With a decade in action, the gallery is well established and this is due to the visionary work of Annamária Molnár, the gallery’s director and founder. In 2013, the gallery received the prestigious Innovation and Creativity Award from F.E.A.G.A. (Federation of European Art Galleries Association), which is meant to honor outstanding galleries and the visible and invisible support they bring to the artists they represent.
I met up with Molnár in Budapest at her gallery to talk about the art market and the current exhibition, which opened recently. Molnár’s background, working in business with an economics degree from Corvinus University, has allowed her to develop her own gallery incrementally. Speaking about the impetus for change from working as an economist to being a gallery director and curator, she explains, “I was really lacking this intellectual excitement that art can give. It’s a very unique business with special rules of the game and strong elements of a cultural mission. However, it’s still a business at the end of the day. We represent artists, we support their career and sell their works. I think it’s something you have to learn step by step over the years, so it was important for me to gain enough experience in the art world as well before establishing the gallery. Therefore I organized exhibitions and projects as a freelance curator, while I still had my job in international real estate and banking companies for about ten years before opening the gallery. When the right moment finally arrived, I also had a strong ambition to do my own business and test myself as an entrepreneur.”
Radenko Milak&Roman Uranjek: 30. December 2018 (Masereel-Matisse), 2018, Mixed Media, 135 x 212 cm, Photo credit: Matija Pavlovec, Courtesy of Ani Molnár Gallery
A city incredibly saturated with culture, Budapest’s greatest wealth is in its museums, with its annual Night of Museums event listing 114 of them covering a broad scope all around the city. With also a variety of galleries such as the white-walled utopias present in all of Europe’s major cities, to the tiny shops and bars that have turned extra rooms into exhibition spaces. Budapest has not yet matched the quantity or stability of its galleries to its museums. Molnár explains about Hungarian collectors and their cultivation as a part of the business of art in Hungary, “We have an active art market with an increasing number of collectors in Hungary. We also have an art fair, Art Market Budapest, and an annual gallery weekend. Despite all of these initiatives, I think this market is still relatively small; therefore the gallerists have to be constantly active in working on the development of the market. It is interesting to see that many of those collectors who were very active when I started the gallery are not in the buying mood anymore, but at the same time there is a constant emergence of new collectors, especially from the younger generations. The educational work of the galleries will always remain more important in Eastern European countries than in major art capitals to compensate for the 4 lost decades in the art market caused by the socialist era. We constantly need to educate collectors who are just thinking about starting a collection or are interested in buying contemporary art. I think that there is a lot of work still to be done here.”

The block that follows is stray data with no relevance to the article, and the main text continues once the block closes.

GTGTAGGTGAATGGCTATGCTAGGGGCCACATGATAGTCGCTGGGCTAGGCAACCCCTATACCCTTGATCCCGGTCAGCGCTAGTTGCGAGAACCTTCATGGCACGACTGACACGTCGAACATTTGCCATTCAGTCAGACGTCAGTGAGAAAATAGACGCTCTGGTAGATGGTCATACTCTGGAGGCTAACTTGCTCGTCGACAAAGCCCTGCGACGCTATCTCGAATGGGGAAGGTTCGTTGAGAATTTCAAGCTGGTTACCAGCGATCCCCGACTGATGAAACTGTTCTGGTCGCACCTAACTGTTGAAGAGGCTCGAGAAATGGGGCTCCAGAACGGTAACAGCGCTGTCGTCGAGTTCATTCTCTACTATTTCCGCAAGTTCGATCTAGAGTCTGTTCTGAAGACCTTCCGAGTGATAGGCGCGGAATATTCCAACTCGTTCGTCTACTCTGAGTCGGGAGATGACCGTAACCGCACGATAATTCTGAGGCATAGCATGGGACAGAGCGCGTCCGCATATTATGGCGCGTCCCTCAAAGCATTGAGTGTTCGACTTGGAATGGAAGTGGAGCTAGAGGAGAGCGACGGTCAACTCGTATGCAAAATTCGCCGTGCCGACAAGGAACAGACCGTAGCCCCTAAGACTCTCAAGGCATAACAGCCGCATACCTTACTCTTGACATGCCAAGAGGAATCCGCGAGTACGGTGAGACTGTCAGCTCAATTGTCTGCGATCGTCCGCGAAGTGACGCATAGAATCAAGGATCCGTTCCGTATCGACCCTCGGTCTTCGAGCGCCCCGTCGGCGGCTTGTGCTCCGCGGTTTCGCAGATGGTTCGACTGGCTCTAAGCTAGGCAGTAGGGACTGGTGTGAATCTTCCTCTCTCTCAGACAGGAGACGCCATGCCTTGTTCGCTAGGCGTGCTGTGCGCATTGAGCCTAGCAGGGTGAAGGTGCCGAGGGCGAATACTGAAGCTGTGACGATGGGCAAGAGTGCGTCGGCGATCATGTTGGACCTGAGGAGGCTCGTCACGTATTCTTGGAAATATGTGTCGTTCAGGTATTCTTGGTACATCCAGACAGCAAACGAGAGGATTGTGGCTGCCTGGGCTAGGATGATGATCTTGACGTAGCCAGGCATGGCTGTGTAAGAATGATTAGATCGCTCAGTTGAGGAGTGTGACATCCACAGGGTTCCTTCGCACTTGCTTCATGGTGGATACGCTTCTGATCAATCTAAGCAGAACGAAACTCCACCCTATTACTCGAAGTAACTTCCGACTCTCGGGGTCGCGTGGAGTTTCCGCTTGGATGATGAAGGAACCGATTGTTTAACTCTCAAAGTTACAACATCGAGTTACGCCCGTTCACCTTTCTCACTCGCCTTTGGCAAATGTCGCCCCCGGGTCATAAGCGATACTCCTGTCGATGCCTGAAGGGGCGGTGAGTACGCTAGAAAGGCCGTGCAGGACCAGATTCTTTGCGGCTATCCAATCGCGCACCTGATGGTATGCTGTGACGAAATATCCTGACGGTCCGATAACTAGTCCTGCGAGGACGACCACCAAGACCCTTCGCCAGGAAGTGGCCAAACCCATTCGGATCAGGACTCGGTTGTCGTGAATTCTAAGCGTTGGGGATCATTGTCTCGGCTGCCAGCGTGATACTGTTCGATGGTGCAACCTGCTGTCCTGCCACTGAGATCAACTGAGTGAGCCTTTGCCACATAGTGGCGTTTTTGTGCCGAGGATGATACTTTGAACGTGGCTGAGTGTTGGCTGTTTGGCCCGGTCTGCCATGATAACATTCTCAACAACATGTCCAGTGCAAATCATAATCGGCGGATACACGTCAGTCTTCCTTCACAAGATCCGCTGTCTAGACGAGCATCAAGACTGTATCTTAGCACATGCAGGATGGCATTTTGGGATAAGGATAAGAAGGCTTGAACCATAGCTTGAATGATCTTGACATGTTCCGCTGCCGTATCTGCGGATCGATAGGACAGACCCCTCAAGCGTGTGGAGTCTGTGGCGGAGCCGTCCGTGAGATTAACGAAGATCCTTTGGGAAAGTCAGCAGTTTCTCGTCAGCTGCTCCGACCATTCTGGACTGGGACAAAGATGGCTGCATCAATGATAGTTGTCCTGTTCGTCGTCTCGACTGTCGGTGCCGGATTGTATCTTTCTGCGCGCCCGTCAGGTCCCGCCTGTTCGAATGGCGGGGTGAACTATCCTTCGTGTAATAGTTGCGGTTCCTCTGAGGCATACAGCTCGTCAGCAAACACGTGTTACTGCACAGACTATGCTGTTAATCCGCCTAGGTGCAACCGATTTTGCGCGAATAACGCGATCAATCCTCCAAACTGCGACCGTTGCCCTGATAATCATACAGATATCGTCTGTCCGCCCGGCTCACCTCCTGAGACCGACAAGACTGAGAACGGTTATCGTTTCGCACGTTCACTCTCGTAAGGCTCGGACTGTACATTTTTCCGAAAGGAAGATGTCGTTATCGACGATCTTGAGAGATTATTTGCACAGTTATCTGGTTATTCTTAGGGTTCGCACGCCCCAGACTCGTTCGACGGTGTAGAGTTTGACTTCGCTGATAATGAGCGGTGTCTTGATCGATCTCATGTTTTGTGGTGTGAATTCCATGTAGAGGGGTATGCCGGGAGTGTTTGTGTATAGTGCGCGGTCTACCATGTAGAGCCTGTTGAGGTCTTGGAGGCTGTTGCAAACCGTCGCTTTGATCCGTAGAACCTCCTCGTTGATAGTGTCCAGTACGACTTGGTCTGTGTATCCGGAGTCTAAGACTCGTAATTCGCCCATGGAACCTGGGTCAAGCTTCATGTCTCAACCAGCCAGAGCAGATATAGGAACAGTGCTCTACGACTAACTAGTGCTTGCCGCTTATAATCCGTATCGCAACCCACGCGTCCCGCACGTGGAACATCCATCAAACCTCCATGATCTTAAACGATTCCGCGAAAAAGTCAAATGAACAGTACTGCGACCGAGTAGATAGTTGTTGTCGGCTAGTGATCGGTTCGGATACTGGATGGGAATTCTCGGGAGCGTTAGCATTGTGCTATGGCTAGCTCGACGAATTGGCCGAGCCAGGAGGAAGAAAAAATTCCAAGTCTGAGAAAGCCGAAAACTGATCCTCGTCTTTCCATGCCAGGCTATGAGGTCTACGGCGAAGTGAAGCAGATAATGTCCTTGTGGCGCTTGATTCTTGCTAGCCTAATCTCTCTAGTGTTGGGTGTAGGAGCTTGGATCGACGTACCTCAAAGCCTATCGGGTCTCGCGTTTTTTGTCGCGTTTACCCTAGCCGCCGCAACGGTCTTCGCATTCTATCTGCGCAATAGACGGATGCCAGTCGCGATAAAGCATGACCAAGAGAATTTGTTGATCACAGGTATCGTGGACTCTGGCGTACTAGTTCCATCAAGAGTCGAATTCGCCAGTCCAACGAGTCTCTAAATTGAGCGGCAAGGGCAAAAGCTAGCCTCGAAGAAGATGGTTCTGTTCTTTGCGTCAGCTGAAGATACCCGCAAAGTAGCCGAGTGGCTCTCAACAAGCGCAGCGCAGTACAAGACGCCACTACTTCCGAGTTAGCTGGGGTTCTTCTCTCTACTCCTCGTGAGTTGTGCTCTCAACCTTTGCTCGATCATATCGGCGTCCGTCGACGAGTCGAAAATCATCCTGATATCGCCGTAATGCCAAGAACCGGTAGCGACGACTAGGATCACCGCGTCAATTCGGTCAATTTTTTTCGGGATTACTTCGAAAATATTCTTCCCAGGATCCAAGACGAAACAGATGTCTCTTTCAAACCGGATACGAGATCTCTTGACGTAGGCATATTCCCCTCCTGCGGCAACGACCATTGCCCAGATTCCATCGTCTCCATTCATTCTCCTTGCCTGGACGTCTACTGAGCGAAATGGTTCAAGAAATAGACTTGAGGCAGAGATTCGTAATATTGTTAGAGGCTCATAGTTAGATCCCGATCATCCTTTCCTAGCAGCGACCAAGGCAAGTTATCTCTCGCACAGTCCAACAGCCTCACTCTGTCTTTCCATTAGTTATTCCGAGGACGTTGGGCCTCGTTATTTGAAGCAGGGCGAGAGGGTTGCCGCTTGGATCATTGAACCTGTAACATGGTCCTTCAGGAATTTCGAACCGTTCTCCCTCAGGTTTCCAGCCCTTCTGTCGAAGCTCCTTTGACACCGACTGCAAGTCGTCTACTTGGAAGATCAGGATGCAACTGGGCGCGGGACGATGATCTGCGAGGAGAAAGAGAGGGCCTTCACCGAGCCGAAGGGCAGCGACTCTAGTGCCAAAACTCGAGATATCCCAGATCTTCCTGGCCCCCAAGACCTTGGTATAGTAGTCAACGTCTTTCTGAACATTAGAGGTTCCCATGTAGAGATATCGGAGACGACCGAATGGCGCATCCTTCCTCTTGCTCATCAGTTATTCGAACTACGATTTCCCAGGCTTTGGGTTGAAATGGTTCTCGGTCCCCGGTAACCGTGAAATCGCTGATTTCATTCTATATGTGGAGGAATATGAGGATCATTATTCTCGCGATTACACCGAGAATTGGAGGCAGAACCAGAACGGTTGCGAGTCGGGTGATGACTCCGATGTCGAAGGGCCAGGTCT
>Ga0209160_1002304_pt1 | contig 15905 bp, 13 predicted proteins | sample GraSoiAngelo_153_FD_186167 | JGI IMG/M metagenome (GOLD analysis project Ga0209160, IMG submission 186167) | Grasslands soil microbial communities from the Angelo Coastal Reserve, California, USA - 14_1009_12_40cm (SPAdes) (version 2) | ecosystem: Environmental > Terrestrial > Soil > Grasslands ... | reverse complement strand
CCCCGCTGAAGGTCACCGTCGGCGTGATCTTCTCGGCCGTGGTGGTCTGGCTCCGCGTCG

Radenko Milak&Roman Uranjek: DATES 9, interior photo, photo credit: Eszter Lázár, Courtesy of Ani Molnár Gallery
Several artists of the gallery have received multiple awards and opportunities, which have brought them into an international spotlight from different angles and prismatic relationships over the past few years. I asked Molnár to explain her goals as a gallery director in terms of developing and supporting the artists: these are goals which mark the innovation and creativity that sparked the attention of the F.E.A.G.A. award 2013, and have continued to be of importance up until today.